TEFAF (The European Fine Art Fair) is widely regarded as the world’s most distinguished art and antiques fair. Established in 1988, it has showcased masterpieces in every category of art and design at its annual show in Maastricht, the Netherlands, which will celebrate its 30th anniversary in 2017. In a joint venture with Artvest Partners, TEFAF is expanding its horizons and coming to New York next week with their inaugural fair, TEFAF New York Fall, to be followed by TEFAF New York Spring next year.
Featuring 94 of the world’s most prominent dealers, the fair will take over the entire Park Avenue Armory including the second floor where Amsterdam’s Rijksmuseum will present a special exhibit on the mysterious and visionary 17th century Dutch artist Hercules Segers, below. The first full retrospective of Segers’ work is currently on view at the Dutch museum.
The thorough vetting at TEFAF is on a level that separates it from many other shows. Including over 200 experts in art history, conservation and restoration, and science, each artwork is studied in detail with the most sophisticated technical equipment and techniques that enhance the power of the human eye.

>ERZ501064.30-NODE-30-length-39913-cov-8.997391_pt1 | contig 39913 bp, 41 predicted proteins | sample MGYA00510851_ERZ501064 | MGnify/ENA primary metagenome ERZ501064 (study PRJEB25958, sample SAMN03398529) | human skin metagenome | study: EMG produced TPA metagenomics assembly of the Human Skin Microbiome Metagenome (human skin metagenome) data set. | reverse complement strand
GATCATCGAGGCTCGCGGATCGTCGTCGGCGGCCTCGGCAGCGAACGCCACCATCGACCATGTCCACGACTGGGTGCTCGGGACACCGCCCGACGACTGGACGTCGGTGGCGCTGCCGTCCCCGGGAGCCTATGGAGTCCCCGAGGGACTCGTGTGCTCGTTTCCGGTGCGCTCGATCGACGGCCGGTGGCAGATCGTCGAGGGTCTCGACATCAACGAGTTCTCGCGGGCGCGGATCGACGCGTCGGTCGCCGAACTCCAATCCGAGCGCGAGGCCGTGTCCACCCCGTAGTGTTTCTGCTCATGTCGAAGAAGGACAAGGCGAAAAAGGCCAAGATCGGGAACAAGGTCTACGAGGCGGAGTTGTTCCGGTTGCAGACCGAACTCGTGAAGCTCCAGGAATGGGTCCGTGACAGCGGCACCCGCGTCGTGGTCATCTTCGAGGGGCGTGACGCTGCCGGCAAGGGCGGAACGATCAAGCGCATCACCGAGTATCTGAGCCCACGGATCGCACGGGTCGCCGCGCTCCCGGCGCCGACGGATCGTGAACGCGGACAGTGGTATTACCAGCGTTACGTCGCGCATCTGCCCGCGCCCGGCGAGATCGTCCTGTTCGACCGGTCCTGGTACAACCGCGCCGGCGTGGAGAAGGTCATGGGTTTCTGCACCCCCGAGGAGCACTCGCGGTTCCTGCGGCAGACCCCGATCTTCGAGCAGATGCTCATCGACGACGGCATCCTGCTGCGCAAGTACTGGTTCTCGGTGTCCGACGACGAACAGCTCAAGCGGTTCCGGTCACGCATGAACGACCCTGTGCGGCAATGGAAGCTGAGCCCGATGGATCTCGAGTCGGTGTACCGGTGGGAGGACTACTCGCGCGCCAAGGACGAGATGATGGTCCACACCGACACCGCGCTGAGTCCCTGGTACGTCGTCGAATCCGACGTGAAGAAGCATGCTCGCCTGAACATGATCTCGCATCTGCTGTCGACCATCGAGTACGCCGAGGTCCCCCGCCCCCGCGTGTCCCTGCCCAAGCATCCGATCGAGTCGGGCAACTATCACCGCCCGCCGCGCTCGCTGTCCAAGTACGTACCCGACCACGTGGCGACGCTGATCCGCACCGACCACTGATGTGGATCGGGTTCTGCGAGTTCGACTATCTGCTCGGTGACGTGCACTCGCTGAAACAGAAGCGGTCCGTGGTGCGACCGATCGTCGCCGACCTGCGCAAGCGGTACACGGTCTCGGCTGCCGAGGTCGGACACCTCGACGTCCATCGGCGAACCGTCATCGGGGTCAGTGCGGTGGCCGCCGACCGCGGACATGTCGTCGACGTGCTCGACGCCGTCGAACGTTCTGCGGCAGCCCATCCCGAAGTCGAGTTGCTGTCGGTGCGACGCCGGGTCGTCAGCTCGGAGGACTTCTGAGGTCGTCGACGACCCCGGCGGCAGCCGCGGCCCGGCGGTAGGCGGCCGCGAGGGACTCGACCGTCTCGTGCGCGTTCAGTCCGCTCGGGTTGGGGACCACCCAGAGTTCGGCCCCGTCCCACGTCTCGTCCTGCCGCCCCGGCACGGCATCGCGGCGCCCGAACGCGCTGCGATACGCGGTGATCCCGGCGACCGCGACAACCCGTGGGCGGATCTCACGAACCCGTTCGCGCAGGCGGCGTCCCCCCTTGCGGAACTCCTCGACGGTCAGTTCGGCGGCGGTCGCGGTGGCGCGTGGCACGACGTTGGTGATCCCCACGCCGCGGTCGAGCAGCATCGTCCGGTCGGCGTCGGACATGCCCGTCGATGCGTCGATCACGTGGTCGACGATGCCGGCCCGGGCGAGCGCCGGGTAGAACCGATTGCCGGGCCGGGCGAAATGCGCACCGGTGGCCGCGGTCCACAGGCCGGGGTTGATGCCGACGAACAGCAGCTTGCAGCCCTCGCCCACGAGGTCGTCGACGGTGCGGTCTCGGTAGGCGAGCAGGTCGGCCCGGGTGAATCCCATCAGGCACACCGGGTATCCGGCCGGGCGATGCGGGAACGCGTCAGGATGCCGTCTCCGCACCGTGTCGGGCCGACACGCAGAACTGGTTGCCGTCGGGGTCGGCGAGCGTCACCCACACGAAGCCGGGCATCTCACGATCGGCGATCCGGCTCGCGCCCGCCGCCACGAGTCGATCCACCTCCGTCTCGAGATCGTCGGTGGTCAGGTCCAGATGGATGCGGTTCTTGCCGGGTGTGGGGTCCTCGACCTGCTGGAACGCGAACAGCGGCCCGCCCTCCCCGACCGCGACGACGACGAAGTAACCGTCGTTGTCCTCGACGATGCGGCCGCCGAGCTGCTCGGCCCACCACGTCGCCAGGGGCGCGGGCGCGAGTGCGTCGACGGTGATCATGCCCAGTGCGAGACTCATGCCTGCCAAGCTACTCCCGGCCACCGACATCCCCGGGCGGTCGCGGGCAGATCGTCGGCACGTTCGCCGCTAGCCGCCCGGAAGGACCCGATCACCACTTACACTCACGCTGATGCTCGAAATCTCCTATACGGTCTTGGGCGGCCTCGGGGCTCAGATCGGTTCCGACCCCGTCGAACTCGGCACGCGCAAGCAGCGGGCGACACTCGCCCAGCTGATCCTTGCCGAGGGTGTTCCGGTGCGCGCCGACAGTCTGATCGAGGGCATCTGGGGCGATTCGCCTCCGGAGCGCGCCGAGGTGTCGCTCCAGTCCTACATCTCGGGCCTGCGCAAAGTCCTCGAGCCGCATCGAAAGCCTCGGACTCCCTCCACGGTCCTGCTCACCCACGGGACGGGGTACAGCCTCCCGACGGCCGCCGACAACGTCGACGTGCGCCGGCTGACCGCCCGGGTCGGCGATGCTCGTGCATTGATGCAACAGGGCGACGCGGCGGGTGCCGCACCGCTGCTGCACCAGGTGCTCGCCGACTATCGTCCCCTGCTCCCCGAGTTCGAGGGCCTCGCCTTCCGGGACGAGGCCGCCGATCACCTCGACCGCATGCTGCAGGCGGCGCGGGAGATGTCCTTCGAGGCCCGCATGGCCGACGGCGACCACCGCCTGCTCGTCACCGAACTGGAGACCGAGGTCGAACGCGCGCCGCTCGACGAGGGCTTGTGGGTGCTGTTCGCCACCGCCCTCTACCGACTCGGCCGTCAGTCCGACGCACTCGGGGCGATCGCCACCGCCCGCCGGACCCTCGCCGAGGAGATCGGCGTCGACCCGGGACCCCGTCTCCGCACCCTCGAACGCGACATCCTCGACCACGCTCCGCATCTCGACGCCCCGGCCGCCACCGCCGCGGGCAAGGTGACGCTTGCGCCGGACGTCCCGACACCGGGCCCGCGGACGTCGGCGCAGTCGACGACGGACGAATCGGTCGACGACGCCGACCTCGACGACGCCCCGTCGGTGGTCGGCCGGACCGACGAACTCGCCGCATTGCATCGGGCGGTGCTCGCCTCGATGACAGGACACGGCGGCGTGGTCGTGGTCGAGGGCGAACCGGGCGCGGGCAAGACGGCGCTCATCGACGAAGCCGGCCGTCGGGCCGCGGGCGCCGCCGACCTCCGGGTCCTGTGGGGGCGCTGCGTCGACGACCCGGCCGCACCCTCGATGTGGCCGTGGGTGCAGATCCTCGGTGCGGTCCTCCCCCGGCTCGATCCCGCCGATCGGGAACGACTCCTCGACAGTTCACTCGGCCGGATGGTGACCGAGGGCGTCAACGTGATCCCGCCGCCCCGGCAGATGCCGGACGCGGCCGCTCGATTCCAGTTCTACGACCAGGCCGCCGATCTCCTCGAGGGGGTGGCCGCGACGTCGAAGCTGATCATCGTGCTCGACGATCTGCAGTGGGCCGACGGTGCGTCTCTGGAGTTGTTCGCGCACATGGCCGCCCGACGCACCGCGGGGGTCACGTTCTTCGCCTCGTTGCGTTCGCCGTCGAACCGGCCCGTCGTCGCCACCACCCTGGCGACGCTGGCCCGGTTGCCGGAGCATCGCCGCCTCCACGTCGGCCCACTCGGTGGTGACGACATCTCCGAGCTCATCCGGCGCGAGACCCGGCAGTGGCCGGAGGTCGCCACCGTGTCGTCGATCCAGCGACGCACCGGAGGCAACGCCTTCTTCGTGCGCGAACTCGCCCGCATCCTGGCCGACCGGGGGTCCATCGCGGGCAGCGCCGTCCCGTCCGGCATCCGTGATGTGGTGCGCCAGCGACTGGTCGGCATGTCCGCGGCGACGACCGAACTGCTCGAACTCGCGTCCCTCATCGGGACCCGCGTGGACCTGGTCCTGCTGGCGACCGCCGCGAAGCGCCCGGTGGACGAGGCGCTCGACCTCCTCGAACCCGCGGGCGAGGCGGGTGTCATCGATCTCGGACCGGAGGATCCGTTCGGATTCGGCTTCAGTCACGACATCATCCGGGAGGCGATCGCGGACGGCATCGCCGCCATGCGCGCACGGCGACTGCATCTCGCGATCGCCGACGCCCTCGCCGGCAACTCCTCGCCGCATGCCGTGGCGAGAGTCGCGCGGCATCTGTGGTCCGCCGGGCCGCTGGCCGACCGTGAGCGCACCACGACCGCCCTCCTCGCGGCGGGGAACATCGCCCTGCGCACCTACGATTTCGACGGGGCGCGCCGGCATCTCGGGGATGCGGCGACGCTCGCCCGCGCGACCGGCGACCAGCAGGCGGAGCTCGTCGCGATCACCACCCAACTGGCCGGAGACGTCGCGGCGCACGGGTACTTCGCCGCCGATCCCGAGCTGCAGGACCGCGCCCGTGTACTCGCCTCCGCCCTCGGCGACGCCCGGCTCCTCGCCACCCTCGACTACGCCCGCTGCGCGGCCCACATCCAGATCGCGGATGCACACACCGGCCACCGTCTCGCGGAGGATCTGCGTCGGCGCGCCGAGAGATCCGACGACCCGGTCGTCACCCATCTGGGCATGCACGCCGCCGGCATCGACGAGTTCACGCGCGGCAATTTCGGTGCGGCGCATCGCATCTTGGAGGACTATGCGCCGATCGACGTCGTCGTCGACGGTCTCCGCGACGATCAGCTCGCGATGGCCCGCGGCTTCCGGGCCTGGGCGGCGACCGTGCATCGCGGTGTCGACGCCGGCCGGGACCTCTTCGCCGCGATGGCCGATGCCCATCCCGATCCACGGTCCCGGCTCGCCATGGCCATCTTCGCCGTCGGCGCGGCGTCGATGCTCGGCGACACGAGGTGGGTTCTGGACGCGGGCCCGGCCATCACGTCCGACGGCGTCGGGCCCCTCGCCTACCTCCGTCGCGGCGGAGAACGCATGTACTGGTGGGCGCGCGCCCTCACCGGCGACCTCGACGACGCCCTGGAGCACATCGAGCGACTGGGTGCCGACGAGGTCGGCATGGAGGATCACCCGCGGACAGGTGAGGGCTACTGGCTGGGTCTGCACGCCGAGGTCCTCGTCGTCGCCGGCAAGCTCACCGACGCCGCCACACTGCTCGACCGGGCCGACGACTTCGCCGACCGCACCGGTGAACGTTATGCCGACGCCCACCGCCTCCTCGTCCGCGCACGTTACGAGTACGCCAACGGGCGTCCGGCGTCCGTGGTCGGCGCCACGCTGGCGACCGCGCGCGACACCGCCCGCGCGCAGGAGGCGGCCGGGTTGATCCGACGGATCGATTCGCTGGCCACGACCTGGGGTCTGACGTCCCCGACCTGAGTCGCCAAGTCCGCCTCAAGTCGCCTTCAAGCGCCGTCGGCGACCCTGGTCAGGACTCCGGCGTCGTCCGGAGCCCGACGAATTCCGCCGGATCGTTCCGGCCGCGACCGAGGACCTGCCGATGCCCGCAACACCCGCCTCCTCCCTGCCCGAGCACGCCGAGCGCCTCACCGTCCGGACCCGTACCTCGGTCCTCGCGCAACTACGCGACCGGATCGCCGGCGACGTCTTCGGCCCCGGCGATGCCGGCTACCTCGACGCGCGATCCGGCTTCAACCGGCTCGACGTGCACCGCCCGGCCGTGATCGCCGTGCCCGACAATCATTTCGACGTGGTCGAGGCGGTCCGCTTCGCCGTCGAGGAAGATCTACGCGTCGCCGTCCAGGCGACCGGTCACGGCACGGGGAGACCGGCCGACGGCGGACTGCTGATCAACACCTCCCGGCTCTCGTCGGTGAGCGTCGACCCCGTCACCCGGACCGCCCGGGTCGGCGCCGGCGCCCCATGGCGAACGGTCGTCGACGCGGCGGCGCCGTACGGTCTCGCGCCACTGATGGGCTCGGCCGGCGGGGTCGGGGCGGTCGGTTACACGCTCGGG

The fair offers such an enormous range in fine art, design, furniture and jewelry, from antiquity through the early 20th century, that I thought I’d share a few favorites that I look forward to seeing when the show opens. From Galerie Kevorkian in Paris, I find this work on paper, “The Royal Elephant Balerao and his Mahout,” above, enchanting. Like many Indian Miniatures, this from Rajasthan circa 1720 – 1750, includes the charm of saturated colors and expression of daily life.
Cartier Mystery Clocks are objects of beauty and fascination that marry exquisite design and craftsmanship with brilliant engineering. You may remember my piece that included several I saw at the Cartier exhibit at the Grand Palais. The le Ciel, above, presented by Siegelson, from 1928, is one of only thirteen models that includes antique Chinese carvings – in this case the jade carps supporting the dial.
Chinoiserie is a timeless source of inspiration and japanned lacquer is a finish as elegant today as when it was created centuries ago. The interior of the spectacular George I cabinet above from Apter-Fredericks is amongst the best preserved examples of lacquer work from the early 18th century.